You've Been Trapped: C's Shut Down Stars
BOSTON – Being trapped is never an enjoyable experience. Especially when it’s by the Boston Celtics.
Doc Rivers and his coaching staff have altered Boston’s defensive schemes to employ the “trap” more often than not. The Celtics are now blitzing the opposing team’s top player, which removes his ability to dictate the offense.
“I’ve been talking about it a lot and over the past seven games it’s been paying dividends for us,” Rivers said of his team’s trapping. “It’s been terrific.”
Well, maybe for the Celtics. For the opponents? Yikes.
Boston’s traps have accomplished just about every goal they have set out for. The team is using its athletic big men, most notably Kevin Garnett, as the blitzer on the traps and opponents simply haven’t been able to handle it.
The effectiveness of Boston’s traps is astounding. Over the past seven games, they have been used to take out the following list of top opposing playmakers: Deron Williams, LaMarcus Aldridge, Monta Ellis, Kevin Love, Jrue Holiday (twice) and O.J. Mayo. Three of those players score 20 points per game and they combine to average 19.1 PPG this season.
How have they fared against Boston’s trapping defense? Those six players combined to average 16.7 PPG, 38.9 percent shooting from the field, and 22 percent shooting from 3-point range.
Like we said: Yikes.
Boston, on average, is limiting their opponents’ top scorers to below their season scoring average and every point that is scored by those players is difficult to come by.
“Well we’re just trying to take out their guy, instead of letting him come off the picks like everybody does, including us, in the past,” Rivers said.
Boston’s new trapping system is geared more toward guards than big men. It’s no coincidence that four of the six players on that list above are playmaking perimeter players. This is a perimeter-oriented league, so if you can’t stop perimeter players, you’re probably going to lose in the long run.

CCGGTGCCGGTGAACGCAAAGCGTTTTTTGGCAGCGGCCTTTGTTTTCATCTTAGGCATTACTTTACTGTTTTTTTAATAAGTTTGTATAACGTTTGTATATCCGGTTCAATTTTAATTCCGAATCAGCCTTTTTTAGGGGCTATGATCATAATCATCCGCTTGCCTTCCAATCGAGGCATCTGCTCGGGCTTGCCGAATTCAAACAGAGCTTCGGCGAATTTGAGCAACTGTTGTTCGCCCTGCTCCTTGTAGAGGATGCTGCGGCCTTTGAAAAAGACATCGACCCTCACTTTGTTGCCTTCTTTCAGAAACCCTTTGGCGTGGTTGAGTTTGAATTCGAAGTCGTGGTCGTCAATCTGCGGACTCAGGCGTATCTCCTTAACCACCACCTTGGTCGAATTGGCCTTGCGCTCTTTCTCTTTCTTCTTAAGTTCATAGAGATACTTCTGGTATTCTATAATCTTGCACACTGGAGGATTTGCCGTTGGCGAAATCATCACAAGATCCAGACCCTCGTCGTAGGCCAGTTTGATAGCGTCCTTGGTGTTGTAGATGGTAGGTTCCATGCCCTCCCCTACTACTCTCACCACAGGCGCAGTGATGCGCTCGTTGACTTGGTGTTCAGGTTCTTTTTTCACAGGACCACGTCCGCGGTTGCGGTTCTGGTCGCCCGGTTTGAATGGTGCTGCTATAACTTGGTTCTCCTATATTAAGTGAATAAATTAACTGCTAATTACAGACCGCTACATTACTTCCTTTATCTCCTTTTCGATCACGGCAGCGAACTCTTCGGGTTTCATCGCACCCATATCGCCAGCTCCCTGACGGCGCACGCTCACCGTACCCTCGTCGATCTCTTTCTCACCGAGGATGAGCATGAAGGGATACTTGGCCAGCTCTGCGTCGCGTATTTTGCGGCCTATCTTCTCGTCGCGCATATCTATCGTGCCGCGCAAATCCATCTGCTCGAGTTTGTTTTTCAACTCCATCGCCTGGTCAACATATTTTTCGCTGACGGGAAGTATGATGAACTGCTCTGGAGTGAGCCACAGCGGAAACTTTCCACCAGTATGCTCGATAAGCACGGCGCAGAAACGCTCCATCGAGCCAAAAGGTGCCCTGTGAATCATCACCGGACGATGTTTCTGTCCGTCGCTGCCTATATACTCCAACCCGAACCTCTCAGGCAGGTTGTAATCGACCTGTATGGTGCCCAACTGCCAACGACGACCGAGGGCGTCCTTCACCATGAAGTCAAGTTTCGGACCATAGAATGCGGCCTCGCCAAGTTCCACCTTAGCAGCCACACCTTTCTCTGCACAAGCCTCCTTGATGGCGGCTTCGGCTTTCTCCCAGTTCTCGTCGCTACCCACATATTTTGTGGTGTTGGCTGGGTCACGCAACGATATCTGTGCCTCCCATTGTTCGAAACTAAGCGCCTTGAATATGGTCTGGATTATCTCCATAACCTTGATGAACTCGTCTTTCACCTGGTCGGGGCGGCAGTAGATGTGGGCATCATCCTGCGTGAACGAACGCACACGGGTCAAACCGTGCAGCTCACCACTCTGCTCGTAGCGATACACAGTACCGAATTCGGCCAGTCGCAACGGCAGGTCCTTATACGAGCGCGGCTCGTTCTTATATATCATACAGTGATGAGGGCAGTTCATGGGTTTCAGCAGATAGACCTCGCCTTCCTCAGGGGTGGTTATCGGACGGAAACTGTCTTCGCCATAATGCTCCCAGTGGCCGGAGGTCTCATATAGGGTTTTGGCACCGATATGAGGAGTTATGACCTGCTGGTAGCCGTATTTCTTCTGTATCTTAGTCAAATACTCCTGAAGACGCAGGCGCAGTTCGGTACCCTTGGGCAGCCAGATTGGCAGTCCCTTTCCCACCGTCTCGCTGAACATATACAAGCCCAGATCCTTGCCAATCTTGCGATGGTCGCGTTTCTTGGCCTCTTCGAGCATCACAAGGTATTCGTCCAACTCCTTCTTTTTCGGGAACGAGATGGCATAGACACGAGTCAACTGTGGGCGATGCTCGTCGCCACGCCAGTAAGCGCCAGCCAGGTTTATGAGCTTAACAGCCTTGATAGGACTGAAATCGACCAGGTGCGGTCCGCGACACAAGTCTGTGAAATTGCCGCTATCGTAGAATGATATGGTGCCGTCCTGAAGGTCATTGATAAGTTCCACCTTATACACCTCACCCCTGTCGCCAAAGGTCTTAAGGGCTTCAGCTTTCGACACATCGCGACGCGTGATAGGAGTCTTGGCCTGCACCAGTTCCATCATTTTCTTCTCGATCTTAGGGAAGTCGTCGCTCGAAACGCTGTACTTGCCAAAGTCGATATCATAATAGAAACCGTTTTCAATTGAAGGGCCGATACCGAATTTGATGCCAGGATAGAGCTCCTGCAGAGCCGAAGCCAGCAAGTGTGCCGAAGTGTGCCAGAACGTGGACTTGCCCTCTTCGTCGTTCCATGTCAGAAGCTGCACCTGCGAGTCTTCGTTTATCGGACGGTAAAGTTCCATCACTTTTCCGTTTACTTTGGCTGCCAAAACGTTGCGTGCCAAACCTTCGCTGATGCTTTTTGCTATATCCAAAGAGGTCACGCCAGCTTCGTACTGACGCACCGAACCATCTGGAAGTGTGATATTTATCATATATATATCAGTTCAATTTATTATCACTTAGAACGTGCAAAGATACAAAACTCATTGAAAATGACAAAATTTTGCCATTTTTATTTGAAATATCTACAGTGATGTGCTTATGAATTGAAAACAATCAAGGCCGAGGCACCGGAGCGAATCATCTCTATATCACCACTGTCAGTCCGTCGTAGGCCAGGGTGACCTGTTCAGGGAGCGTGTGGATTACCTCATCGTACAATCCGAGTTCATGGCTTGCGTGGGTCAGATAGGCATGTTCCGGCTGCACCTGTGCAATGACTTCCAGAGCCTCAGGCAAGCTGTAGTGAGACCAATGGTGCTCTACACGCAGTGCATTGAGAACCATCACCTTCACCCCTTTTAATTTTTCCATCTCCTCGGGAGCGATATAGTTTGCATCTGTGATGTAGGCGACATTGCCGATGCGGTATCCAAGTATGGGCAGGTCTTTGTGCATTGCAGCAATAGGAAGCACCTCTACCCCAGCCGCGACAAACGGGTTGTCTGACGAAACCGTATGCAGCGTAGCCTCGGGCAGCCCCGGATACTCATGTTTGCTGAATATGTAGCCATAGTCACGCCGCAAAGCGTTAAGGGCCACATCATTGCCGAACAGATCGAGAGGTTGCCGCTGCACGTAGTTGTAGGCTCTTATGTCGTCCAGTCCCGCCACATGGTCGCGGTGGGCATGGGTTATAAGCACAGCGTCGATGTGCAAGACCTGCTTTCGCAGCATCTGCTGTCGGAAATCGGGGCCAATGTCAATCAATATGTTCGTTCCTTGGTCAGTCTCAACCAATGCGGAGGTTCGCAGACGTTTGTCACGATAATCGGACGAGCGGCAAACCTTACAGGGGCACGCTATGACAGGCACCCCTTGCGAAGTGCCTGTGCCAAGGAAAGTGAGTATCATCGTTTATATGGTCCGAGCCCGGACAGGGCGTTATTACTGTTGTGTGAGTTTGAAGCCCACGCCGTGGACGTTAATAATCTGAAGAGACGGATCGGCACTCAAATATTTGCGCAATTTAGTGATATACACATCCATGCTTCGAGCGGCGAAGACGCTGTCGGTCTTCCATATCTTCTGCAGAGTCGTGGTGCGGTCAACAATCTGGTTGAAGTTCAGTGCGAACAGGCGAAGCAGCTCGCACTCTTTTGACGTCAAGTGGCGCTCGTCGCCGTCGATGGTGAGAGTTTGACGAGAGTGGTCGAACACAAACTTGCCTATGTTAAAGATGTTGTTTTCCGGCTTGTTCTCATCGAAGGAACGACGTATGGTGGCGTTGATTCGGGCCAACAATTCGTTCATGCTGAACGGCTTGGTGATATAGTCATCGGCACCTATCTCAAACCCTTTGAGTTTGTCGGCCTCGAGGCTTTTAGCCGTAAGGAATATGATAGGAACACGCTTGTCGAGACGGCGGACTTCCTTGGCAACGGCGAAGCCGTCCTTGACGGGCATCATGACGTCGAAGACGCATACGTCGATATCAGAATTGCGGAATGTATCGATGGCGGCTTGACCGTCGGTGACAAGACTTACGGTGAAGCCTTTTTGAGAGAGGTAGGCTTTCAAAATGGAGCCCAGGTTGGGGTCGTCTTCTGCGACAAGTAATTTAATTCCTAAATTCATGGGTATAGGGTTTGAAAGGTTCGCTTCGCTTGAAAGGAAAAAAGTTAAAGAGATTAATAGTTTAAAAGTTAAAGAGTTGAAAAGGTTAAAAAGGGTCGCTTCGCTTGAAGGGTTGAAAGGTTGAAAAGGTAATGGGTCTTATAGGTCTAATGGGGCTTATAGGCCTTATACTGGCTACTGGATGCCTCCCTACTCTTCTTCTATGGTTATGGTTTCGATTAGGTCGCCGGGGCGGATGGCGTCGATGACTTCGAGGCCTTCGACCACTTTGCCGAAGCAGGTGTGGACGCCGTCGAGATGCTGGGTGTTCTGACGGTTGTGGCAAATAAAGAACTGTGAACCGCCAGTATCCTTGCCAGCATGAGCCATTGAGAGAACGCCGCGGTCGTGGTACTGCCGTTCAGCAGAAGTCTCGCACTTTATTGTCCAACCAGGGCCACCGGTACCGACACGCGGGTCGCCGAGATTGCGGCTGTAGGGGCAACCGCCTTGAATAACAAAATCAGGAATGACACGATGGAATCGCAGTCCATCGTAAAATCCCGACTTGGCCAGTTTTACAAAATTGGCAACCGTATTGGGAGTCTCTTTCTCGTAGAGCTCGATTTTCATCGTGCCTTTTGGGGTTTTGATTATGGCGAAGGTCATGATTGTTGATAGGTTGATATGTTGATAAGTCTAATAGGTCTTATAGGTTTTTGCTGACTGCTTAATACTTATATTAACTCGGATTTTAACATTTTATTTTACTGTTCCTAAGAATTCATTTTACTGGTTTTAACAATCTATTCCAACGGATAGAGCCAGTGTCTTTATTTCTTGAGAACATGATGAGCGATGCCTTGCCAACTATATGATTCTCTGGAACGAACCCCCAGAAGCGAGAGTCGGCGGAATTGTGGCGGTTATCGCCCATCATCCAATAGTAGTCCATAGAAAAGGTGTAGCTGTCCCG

“Everyone used to show, or ‘ice,’ on pick-and-rolls, and I think the guards have just kind of gotten used to it and they come off, they string guys out, they play the game and then the big [rolls] or they attack and make a play,” Rivers said. “We’ve just decided, ‘Let’s not wait anymore. Let’s just get it out of his hands.’”
Such a plan wouldn’t even be possible if the Celtics weren’t blessed with the necessary talent. Luckily for them, nearly their entire frontline is composed of athletic big men. Garnett, Brandon Bass and Chris Wilcox are widely known for their athleticism. Jared Sullinger isn’t known as the most fleet of foot, but his basketball IQ makes up for his lack of lateral quickness.
Regardless of athleticism or smarts, this is, to say the least, a difficult task for Boston’s big men.
“It’s asking the bigs to do a lot,” said Rivers. “They’re out trapping at the 3-point line and then they have to run back and find the (other team’s) big (on a rotation).”
Set your DVR for the next Celtics game, and when it’s over, go back and watch a few of Boston’s traps. This is a much more integrated task than one might see with the naked eye.
The actual two-man trap is vital to a successful defensive play, but it isn’t the only component. If the other three players on defense, most notably the big man on the other side of the court, don’t operate as a unit, the offense will likely find a layup.
“It’s very important on the ball, but the opposite big is the key to the whole thing,” Rivers explained. “He has to be in the right spot.”
That man has typically been either Bass or Sullinger over the past seven games, and they’ve clearly been executing. The same cannot be said for the top playmakers who have faced off against Boston over the past seven games.
Rivers has called an audible in Boston’s schemes, and let’s just say he hit the hot route. It’s no fun being trapped by the green and white.